Shooter sentenced in death of teenager

Eric Keo shot and killed a friend during a gathering at an Oak Harbor home in 2022.

A sentencing hearing in a manslaughter case this week was more about the tragic loss of 15-year-old Ericolis Kelley, Jr. than about sending another young man to prison.

During the hearing in Island County Superior Court, family members and friends spoke of their memories of Kelley, an Oak Harbor teenager who had so much promise. His mother, Le’Andra Kelley, called him a “gentle soul who loved and cared about so many.”

“You have taken his life, but you will never take his memory,” she said. “He will live on in the hearts and souls of those who you have left behind to mourn his loss.”

Eric Keo, who is 19 years old, pleaded guilty at the hearing Tuesday to manslaughter in the second degree, assault in the third degree and possession of a stolen firearm. The guilty pleas were part of a “global resolution” that settled two separate cases.

As part of the plea bargain, both the prosecutor and defense recommended a sentence of eight and a half years in prison. The recommendation include firearms enhancements that added automatic years to the sentence.

Judge Christon Skinner agreed with the recommendation and imposed it.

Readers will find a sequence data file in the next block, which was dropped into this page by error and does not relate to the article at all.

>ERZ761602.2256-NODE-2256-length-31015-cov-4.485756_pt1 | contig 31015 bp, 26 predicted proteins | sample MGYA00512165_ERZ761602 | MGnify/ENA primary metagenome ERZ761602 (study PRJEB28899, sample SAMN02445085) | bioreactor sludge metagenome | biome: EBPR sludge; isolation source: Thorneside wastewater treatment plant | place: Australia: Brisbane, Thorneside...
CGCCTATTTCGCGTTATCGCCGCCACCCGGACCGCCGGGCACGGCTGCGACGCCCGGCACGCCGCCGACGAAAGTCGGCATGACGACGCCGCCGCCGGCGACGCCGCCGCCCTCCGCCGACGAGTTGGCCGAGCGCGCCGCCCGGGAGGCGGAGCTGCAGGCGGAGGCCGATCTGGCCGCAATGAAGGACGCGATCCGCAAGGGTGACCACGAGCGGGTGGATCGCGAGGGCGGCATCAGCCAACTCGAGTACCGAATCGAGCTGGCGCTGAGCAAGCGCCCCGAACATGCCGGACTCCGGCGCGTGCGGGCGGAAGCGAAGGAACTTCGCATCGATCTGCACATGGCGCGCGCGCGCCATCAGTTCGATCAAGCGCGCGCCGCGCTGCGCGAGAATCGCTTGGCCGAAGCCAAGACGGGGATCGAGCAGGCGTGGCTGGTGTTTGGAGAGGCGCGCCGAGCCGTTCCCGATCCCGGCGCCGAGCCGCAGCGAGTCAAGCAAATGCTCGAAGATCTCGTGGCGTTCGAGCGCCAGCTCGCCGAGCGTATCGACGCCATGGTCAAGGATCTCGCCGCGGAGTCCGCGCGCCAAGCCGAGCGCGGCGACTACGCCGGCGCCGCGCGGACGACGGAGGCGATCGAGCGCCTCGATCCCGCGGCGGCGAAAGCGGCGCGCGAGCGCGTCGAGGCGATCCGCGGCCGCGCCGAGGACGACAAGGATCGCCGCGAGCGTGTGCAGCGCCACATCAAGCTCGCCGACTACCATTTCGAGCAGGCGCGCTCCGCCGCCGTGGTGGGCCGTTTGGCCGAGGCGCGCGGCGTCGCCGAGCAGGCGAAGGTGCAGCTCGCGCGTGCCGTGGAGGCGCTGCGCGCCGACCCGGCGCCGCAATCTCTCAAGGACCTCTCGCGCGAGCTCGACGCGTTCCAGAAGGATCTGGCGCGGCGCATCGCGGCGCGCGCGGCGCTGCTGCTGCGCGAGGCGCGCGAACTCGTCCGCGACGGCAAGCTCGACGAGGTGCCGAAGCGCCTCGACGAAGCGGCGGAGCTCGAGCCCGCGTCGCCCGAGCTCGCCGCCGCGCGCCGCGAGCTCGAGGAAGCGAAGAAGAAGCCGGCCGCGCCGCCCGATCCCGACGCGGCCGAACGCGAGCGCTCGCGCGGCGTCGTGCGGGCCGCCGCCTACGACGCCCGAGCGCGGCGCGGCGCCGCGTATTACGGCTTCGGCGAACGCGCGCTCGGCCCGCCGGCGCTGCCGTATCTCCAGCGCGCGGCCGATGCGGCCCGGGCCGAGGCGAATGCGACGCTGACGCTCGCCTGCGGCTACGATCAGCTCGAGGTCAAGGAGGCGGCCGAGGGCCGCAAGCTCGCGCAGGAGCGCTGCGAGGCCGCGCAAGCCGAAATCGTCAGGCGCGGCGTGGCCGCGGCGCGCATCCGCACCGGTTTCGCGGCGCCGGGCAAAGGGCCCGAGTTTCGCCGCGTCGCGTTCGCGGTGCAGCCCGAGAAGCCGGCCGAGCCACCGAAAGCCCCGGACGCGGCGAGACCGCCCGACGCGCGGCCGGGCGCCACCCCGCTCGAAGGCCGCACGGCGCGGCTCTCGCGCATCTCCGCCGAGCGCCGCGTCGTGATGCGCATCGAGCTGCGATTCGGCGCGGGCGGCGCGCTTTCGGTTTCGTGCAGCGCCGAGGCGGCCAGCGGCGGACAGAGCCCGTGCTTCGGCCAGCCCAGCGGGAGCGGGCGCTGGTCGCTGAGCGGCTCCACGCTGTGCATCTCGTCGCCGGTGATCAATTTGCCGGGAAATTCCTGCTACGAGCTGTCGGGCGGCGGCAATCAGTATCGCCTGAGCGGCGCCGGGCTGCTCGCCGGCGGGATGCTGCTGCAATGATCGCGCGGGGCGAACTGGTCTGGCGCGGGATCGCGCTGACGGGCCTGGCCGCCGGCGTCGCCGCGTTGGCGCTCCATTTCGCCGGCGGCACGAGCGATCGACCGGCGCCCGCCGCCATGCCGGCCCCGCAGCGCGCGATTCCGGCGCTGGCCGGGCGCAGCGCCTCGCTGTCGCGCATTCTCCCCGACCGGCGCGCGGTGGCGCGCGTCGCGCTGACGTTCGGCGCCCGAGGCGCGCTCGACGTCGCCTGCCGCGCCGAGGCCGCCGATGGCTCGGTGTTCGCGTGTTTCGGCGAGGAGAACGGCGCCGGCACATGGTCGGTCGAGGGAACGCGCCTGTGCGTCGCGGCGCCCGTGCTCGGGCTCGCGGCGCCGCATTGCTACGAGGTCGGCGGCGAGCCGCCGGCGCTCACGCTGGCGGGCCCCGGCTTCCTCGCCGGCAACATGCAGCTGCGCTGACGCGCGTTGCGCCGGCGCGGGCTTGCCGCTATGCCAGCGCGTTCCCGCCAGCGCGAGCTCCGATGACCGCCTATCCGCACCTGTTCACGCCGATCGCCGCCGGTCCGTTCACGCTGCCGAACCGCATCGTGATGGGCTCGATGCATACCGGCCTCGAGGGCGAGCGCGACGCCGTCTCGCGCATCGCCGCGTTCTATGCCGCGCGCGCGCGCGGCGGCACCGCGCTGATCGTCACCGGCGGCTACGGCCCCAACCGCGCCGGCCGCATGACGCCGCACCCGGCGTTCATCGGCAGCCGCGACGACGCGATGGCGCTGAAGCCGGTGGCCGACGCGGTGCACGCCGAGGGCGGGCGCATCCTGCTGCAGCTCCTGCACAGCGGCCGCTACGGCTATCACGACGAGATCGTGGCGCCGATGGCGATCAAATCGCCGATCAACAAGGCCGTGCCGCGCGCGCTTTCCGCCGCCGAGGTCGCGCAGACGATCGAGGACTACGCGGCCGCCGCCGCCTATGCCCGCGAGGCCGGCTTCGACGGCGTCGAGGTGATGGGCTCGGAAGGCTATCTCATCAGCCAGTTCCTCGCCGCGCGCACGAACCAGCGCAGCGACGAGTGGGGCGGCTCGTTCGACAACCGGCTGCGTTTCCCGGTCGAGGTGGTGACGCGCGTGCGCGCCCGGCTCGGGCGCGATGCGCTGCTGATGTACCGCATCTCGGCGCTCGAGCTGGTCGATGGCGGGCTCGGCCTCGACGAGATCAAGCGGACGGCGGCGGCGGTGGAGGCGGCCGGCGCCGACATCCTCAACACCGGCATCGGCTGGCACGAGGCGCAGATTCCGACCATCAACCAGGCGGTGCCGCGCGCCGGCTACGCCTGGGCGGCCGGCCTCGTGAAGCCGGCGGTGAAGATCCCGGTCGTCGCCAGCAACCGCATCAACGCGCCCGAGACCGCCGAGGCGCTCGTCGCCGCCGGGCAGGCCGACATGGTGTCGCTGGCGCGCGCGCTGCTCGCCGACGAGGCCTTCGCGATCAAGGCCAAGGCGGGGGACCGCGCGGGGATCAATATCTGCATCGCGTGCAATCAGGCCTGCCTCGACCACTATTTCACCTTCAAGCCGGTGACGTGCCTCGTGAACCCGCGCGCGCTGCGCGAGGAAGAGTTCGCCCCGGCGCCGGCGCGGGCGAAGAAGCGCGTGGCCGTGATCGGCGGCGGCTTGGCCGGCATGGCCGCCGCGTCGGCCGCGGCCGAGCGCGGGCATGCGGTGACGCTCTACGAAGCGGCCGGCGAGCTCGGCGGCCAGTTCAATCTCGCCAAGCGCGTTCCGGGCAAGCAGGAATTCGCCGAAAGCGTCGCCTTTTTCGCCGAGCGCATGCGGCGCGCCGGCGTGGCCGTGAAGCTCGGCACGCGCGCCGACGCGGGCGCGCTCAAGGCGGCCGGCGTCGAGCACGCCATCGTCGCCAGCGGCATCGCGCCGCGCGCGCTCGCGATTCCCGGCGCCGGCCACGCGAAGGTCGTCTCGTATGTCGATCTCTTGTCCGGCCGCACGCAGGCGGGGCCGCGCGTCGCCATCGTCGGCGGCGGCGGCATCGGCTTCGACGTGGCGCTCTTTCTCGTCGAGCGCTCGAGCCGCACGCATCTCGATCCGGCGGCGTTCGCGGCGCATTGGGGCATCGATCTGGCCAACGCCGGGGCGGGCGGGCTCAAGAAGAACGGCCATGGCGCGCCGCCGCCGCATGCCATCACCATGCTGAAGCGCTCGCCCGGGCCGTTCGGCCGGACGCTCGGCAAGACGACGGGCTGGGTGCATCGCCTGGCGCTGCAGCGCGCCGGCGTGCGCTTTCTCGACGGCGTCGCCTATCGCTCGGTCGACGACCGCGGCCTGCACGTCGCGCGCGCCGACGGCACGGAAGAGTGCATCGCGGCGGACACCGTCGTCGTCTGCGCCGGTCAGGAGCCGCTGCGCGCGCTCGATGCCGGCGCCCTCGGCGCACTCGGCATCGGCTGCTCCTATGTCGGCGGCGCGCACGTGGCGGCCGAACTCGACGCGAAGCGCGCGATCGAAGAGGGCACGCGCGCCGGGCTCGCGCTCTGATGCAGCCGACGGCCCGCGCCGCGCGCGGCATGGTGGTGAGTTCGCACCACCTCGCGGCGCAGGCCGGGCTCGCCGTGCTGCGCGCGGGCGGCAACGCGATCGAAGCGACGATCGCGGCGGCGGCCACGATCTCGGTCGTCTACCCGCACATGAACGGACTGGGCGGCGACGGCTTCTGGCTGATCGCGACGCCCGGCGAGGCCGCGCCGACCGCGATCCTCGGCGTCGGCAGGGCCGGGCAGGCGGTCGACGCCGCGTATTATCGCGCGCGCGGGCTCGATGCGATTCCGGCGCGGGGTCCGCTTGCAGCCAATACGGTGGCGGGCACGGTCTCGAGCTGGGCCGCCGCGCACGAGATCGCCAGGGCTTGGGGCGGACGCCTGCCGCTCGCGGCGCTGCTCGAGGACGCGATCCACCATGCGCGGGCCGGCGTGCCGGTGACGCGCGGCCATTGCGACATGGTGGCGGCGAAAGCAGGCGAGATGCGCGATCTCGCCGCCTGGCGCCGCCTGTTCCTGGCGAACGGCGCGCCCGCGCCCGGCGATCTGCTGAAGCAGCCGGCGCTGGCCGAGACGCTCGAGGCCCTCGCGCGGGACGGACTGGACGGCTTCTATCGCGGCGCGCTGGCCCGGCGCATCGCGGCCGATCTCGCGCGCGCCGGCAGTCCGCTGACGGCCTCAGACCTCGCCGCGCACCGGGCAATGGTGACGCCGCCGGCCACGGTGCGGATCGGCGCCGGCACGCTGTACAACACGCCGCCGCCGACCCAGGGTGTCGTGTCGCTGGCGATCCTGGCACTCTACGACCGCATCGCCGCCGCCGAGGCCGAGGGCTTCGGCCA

Keo shot and killed Kelley during a gathering with friends at an Oak Harbor home on Aug. 30, 2022. Witnesses said he was recklessly playing with the handgun and also pointed it at another boy. He asked Kelley if he believed in God before pulling the trigger.

One of the young men at the party tried to save the injured teenager by driving him to get help and flagging down an ambulance. Kelley, however, died shortly afterward.

On March 10, 2023, Oak Harbor police arrested Keo after finding a stolen handgun in his waistband.

Several family and friends described how the loss of Kelley has changed their lives and still haunts them.

Ericolis Kelley’s aunt, Latoya Surat, said the tragedy left her feeling lost, helpless and disconnected from the world. She described how she took care of him and her daughter when they were just babies, forging an unbreakable bond.

“But no matter what, I’m reminded that he’s not here,” she said, “reminded that there will be no more homecoming, there will be no prom, there will be no more last-minute Friday night football.”

Both Island County Prosecutor Greg Banks and Craig Platt, Keo’s attorney, characterized the deadly shooting as a tragic but unintentional act.

“A young man on the threshold of adulthood had his life stolen from his because of a senseless and careless act,” Banks said. “A family had a shining young man taken from them.”

Platt said his client is essentially a kid who made a horrible mistake for which he is taking responsibility.

“When we start talking about what happened, he tears up, his face turns to ash and he stares down at the floor. And he goes silent,” Platt said. “I mean, he’s clearly devastated by what happened here and regrets it enormously.”

Platt said that Keo was too emotional to speak but that he wanted to apologize for his actions.

In handing Keo the sentence, the judge also noted that it was not an intentional shooting, but he characterized Keo was an immature person who handled a dangerous weapon in a reckless manner.

“The court is mindful of how many people are impacted by this event,” he said, “and, as one person put it, the hurt will never go away.”

Ericolis Kelley

Ericolis Kelley